As the video continues to play, the frame at time instant i in (1) should be displayed starting from Fi0, j0. User can switch to the view j0- s×tor j0+s×tunless already at border view (view 1 or view M) during the period t. The user may also stop switching at any view before switching to view j0- s×tor j0+s×t. Therefore, it is possible to display frames in view j’ shown by (2). The triangles of frames are shown in Fig. 15 when k is 1 and 2, respectively. The frames in the triangle are called potential frames (PFs), which can be switched to and displayed. These frames should be encoded and transmitted. Those frames outside the triangle are called redundant frames (RFs). It is impossible to display RFs no matter how the user switches the viewpoint start from the current position. UDMVT reduces the transmission bitrate for multi-view video transmission by transmitting only the PFs without RFs.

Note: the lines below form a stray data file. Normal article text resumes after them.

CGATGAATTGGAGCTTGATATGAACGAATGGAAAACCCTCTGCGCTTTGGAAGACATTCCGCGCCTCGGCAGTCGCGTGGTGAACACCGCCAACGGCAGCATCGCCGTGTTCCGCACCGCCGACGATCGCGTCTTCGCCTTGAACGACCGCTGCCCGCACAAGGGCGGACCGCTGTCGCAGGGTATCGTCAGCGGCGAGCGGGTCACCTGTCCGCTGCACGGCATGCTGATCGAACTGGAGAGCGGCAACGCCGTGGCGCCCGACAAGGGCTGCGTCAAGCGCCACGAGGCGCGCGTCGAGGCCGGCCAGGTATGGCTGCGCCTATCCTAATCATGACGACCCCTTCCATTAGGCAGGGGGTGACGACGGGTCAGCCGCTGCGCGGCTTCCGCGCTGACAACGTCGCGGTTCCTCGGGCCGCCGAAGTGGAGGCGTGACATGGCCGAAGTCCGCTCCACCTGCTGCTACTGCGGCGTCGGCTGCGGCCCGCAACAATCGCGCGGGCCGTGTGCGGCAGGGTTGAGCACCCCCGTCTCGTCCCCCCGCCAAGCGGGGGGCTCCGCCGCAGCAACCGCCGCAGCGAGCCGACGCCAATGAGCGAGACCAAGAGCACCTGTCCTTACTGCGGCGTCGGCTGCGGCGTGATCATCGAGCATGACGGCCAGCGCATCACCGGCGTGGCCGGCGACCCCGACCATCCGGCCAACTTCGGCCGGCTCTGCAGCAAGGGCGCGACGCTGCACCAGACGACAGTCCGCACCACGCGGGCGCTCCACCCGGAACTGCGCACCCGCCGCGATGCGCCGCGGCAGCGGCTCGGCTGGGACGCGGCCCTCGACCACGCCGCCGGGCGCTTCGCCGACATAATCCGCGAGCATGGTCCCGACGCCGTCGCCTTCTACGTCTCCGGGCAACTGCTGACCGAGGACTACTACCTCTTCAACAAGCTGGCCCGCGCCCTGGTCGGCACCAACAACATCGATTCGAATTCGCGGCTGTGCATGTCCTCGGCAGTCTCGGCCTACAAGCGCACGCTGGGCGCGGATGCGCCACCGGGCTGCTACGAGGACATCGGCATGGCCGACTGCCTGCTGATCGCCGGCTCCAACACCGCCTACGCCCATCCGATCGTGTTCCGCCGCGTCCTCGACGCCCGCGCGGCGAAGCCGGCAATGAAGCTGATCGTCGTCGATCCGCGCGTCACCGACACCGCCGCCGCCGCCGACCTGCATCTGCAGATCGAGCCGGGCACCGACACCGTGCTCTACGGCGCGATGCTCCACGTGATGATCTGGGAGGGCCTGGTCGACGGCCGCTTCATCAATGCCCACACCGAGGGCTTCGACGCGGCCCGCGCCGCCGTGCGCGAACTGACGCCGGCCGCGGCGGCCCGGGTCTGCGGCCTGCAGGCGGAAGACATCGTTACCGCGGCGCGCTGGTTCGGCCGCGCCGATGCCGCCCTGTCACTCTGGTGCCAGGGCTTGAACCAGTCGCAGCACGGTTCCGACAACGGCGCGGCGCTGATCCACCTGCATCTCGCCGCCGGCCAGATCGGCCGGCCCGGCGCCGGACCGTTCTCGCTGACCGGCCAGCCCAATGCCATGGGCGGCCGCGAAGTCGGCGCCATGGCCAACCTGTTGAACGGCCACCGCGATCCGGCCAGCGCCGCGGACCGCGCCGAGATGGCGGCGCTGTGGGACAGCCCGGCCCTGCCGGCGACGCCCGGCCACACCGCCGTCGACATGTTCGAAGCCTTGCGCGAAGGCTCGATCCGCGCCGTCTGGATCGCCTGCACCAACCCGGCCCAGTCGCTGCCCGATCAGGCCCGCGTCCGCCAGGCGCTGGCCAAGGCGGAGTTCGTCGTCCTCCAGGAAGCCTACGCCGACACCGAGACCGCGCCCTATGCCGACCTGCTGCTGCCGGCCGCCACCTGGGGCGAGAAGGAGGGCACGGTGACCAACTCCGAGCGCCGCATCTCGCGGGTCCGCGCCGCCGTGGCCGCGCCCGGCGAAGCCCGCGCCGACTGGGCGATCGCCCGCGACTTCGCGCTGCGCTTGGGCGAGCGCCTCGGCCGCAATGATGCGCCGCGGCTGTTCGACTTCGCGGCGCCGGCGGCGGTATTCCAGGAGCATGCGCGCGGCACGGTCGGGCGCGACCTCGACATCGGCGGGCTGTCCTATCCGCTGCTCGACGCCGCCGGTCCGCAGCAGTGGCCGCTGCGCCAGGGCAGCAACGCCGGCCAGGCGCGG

Figure 15.

The triangles of the frames when k =1 (a) and k=2 (b). The M of the multi-view video is 5. Dotted line represents the possible display path.

When the length of the triangle is L, the number of RFs of the view j in the triangle is:

RFs(j)=min(L,I(j))E29

I(j) is:

I(j)=|jj0|×k=|jj0|×f/sE30

In I(j), | j - j0 | is the distant between the view j and the current view j0. The number of RFs in each triangle is:

j=1MRFs(j)=j=1Mmin(L,I(j))E31

So the ratio of PFs to RFs is:

M×Lj=1MRFs(j)j=1MRFs(j)E32

From these expressions, it could be found that with the increase in the length L, the ratio of the PFs to RFs increases, which means that more frames should be encoded and transmitted. In other words, the triangle will be enlarged and finally all the frames at the same time instant are involved into the triangle, which is also shown in Fig. 15.